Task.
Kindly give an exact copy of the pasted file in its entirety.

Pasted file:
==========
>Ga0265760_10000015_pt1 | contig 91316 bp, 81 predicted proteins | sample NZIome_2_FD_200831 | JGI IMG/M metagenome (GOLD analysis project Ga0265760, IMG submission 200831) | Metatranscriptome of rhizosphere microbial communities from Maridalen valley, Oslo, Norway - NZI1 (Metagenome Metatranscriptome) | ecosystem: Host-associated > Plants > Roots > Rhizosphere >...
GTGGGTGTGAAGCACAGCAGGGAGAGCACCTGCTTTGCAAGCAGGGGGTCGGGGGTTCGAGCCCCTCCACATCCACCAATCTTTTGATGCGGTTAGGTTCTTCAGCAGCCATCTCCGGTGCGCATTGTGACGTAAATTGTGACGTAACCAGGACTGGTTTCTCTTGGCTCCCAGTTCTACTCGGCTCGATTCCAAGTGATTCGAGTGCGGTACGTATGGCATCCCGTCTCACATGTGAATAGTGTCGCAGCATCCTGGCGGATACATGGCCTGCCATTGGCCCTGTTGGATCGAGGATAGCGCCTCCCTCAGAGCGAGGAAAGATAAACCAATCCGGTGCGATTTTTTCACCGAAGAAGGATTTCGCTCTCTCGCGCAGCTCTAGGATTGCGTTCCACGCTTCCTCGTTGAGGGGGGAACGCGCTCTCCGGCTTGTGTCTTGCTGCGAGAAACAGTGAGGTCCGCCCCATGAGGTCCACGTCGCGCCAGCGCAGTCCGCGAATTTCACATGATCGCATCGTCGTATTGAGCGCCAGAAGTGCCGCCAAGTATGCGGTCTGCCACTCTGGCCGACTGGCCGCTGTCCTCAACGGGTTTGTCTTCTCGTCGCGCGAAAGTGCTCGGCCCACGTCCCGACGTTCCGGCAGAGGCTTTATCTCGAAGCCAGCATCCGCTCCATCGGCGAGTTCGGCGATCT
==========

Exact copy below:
>Ga0265760_10000015_pt1 | contig 91316 bp, 81 predicted proteins | sample NZIome_2_FD_200831 | JGI IMG/M metagenome (GOLD analysis project Ga0265760, IMG submission 200831) | Metatranscriptome of rhizosphere microbial communities from Maridalen valley, Oslo, Norway - NZI1 (Metagenome Metatranscriptome) | ecosystem: Host-associated > Plants > Roots > Rhizosphere >...
GTGGGTGTGAAGCACAGCAGGGAGAGCACCTGCTTTGCAAGCAGGGGGTCGGGGGTTCGAGCCCCTCCACATCCACCAATCTTTTGATGCGGTTAGGTTCTTCAGCAGCCATCTCCGGTGCGCATTGTGACGTAAATTGTGACGTAACCAGGACTGGTTTCTCTTGGCTCCCAGTTCTACTCGGCTCGATTCCAAGTGATTCGAGTGCGGTACGTATGGCATCCCGTCTCACATGTGAATAGTGTCGCAGCATCCTGGCGGATACATGGCCTGCCATTGGCCCTGTTGGATCGAGGATAGCGCCTCCCTCAGAGCGAGGAAAGATAAACCAATCCGGTGCGATTTTTTCACCGAAGAAGGATTTCGCTCTCTCGCGCAGCTCTAGGATTGCGTTCCACGCTTCCTCGTTGAGGGGGGAACGCGCTCTCCGGCTTGTGTCTTGCTGCGAGAAACAGTGAGGTCCGCCCCATGAGGTCCACGTCGCGCCAGCGCAGTCCGCGAATTTCACATGATCGCATCGTCGTATTGAGCGCCAGAAGTGCCGCCAAGTATGCGGTCTGCCACTCTGGCCGACTGGCCGCTGTCCTCAACGGGTTTGTCTTCTCGTCGCGCGAAAGTGCTCGGCCCACGTCCCGACGTTCCGGCAGAGGCTTTATCTCGAAGCCAGCATCCGCTCCATCGGCGAGTTCGGCGATCT